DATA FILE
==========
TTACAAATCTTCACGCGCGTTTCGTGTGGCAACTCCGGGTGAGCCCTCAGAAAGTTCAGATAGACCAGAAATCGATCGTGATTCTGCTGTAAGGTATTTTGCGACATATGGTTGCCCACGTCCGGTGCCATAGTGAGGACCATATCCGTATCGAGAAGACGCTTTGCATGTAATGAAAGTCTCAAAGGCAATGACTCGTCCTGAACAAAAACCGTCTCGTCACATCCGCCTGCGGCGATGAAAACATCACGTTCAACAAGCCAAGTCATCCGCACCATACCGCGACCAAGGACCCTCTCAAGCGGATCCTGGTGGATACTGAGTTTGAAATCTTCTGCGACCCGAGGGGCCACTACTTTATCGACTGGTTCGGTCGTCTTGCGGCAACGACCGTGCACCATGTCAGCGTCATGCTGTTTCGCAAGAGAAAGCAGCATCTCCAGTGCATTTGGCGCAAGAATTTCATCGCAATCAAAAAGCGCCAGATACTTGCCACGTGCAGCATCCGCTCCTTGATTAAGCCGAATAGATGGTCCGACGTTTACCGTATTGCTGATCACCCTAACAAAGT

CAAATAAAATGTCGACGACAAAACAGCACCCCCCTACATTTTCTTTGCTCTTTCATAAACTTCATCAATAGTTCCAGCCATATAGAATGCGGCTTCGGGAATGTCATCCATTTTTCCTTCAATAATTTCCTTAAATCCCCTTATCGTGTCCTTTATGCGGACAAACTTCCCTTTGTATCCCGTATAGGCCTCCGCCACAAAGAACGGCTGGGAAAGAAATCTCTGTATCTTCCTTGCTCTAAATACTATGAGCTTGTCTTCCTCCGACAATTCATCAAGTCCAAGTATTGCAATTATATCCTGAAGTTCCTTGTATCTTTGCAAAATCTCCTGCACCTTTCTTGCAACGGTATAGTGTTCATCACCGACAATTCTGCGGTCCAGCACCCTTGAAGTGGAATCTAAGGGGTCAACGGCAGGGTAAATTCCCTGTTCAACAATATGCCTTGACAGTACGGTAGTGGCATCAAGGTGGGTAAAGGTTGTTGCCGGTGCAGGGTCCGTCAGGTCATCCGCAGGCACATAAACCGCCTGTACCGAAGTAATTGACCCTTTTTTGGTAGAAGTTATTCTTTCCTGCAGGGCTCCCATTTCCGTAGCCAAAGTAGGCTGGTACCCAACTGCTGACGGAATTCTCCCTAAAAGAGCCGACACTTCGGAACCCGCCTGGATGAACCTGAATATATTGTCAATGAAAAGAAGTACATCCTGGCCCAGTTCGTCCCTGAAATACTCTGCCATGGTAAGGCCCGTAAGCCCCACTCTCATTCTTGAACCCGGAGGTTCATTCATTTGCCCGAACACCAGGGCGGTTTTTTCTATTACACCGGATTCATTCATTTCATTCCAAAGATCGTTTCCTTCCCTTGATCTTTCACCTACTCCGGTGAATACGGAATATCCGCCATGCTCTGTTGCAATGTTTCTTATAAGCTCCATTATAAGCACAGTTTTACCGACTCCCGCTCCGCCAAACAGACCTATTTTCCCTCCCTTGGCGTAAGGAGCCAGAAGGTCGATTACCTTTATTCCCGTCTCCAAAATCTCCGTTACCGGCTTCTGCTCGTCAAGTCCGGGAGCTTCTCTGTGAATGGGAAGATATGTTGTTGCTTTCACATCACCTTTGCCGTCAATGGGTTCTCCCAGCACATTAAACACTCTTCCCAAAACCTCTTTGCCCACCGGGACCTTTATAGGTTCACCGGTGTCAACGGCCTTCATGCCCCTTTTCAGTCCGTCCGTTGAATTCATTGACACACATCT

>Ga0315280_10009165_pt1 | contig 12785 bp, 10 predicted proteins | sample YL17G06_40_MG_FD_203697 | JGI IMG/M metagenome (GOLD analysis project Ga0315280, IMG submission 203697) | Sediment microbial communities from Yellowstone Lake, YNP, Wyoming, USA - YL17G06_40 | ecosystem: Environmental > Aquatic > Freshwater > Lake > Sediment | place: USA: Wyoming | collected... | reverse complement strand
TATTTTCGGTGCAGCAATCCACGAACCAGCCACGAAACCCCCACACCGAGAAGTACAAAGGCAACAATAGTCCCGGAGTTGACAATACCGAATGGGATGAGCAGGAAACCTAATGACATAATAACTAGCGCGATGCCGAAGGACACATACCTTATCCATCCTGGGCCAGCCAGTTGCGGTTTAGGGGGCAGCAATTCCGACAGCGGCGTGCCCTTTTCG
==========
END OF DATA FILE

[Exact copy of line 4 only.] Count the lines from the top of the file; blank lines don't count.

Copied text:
TATTTTCGGTGCAGCAATCCACGAACCAGCCACGAAACCCCCACACCGAGAAGTACAAAGGCAACAATAGTCCCGGAGTTGACAATACCGAATGGGATGAGCAGGAAACCTAATGACATAATAACTAGCGCGATGCCGAAGGACACATACCTTATCCATCCTGGGCCAGCCAGTTGCGGTTTAGGGGGCAGCAATTCCGACAGCGGCGTGCCCTTTTCG